The following commentary does not necessarily reflect the views of AgWeb or Farm Journal Media. The opinions expressed below are the author's own.
Precision Conservation is focused on soil and water conservation in agriculture. It challenges the current thinking about soil and water conservation and provides a different perspective. With my blog, I hope to stimulate an exchange of ideas to uncover new and existing technologies and research in soil and water conservation.
What is the single biggest challenge you face in your efforts to put more soil and water conservation on your farm?
This question was first asked by Agren last year at the Ag Data Conference, sponsored by Corn & Soybean Digest. Of those farmers in attendance, by far the #1 response was:
1) I’m not sure what conservation practices are the best “bang for my buck”. While the results of this informal survey are not scientific, I think they are still intriguing. We have asked this same question at many other farmer gatherings and responses trend the same.
It is sad when a majority of farmers report that they don’t implement conservation practices because they are unsure how much bang for their buck a practice will provide. Really? For this I fault conservationists, like myself, and not farmers.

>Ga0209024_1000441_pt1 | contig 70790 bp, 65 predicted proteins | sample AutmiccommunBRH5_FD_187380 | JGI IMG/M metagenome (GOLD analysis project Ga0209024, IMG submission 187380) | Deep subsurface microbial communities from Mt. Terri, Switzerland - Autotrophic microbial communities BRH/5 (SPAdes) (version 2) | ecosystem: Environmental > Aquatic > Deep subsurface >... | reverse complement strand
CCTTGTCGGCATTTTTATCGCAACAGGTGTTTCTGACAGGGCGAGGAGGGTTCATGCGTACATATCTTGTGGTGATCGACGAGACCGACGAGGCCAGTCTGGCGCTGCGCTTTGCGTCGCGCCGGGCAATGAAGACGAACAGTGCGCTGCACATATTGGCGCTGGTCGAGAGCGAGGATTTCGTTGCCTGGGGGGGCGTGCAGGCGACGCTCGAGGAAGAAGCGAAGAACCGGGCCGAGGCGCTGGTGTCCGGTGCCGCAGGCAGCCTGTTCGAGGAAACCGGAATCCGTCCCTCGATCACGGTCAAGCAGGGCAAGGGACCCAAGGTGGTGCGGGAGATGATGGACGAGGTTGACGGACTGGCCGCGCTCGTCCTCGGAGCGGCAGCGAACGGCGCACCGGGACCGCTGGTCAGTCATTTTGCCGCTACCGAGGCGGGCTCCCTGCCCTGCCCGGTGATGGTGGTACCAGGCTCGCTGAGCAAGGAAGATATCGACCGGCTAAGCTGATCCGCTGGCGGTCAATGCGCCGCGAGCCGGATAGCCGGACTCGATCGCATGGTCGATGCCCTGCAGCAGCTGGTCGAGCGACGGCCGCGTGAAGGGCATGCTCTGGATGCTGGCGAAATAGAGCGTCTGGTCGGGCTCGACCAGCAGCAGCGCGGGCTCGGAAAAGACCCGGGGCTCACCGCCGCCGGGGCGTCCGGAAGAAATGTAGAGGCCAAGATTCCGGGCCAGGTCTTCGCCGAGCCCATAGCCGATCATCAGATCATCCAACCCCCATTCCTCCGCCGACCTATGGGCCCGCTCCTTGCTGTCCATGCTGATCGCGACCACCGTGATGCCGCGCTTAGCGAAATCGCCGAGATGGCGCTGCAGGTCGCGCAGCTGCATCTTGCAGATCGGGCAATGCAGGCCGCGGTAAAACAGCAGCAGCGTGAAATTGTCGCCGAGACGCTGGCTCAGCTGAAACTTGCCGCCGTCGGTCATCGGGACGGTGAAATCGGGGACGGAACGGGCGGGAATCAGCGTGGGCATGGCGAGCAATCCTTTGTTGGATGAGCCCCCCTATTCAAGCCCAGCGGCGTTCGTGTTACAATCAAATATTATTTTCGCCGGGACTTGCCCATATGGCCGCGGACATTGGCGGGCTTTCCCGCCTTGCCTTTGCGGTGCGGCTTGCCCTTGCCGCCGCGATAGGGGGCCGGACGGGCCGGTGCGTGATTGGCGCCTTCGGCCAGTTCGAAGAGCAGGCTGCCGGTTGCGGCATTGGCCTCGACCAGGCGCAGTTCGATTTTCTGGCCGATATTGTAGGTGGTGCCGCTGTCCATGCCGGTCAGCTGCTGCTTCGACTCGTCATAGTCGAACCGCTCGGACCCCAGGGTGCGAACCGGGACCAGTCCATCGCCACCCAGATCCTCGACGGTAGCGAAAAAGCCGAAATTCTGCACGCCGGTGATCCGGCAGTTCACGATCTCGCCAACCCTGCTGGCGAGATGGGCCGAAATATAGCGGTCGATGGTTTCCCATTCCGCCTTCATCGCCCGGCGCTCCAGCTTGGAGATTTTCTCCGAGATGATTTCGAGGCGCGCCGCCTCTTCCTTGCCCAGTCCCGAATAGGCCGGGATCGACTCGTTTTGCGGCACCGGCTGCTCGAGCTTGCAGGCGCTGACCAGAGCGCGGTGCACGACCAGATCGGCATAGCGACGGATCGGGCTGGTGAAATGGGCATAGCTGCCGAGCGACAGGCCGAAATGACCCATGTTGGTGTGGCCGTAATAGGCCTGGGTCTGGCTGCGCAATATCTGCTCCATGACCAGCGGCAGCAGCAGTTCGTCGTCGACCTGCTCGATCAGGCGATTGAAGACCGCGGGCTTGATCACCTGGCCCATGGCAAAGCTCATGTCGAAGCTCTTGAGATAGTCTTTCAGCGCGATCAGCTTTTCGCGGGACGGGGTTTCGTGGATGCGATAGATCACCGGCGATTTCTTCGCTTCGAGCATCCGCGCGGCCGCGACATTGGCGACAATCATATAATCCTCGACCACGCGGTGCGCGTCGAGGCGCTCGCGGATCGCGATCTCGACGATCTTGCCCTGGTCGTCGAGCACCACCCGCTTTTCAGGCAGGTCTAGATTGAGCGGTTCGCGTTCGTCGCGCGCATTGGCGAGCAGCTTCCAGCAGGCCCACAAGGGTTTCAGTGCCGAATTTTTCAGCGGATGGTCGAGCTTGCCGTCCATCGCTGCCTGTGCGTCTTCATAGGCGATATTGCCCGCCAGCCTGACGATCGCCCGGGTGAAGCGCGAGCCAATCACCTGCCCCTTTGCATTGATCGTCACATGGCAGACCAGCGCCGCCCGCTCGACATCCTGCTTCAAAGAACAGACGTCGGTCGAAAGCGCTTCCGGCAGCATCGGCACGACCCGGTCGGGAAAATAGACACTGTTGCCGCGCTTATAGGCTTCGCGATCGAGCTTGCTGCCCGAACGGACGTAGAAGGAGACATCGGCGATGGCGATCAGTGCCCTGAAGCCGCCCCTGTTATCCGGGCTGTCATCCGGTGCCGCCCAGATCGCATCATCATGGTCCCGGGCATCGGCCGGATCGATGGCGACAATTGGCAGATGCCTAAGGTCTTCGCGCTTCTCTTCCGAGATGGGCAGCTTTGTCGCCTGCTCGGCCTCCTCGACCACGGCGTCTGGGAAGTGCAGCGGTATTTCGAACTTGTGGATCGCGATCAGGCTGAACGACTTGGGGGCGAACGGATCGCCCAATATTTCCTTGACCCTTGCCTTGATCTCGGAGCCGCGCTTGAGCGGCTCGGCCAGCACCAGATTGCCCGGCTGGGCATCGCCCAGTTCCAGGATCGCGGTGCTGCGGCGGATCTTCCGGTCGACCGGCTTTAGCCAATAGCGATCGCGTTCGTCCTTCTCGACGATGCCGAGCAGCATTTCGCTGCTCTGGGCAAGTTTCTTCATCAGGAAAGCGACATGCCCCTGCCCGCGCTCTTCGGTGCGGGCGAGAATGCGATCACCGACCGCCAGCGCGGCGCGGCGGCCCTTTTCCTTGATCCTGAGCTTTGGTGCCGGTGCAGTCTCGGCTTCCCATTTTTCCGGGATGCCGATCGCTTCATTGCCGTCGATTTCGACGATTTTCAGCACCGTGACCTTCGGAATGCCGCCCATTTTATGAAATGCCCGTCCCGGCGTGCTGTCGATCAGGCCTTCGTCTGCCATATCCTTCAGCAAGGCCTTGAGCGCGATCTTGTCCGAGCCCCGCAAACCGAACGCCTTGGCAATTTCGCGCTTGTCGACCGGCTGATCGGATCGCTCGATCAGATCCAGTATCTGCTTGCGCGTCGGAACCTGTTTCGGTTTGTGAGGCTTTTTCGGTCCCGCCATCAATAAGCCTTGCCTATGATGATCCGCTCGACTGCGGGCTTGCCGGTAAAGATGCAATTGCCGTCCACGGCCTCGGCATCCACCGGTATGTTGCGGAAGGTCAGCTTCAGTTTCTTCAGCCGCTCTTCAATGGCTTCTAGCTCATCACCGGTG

Agren’s COO, Jamie Ridgely, often recounts an experience that happened to her at the time of the Des Moines Water Works lawsuit. Jamie and her husband, Cory, farm right in the epicenter of the 3-county area targeted by the lawsuit. In talking with farmers in her neighborhood, Jamie said most farmers did not deny that agriculture was a significant cause of the high nitrates in the Raccoon River. However, the farmers had no idea how much nitrogen they were losing and to what extent they may or may not be part of the problem. They admitted they had a complete lack of understanding for what conservation practices would have the most impact on reducing nitrates. What fields were the worst contributors? Were their fields worse than neighboring fields? Would split application of nitrogen provide more or less benefit than a nitrogen stabilizer? Would a bioreactor remove more nitrogen from ground water than cover crops? Even at that time, there were so many practices to choose from and so little information available that farmers seemed paralyzed.
Farmers need to aggressively implement more conservation; sooner not later. As conservationists, our job is to help farmers get the biggest bang for the buck. We must unequivocally recommend those practices that can impact those areas that have a disproportionate negative impact. As a conservationist, if you don’t know, you need to find out. The failure to do this results in nothing more than random conservation. We have to stop selling the latest program or product and focus on providing farmers options that best suit their needs.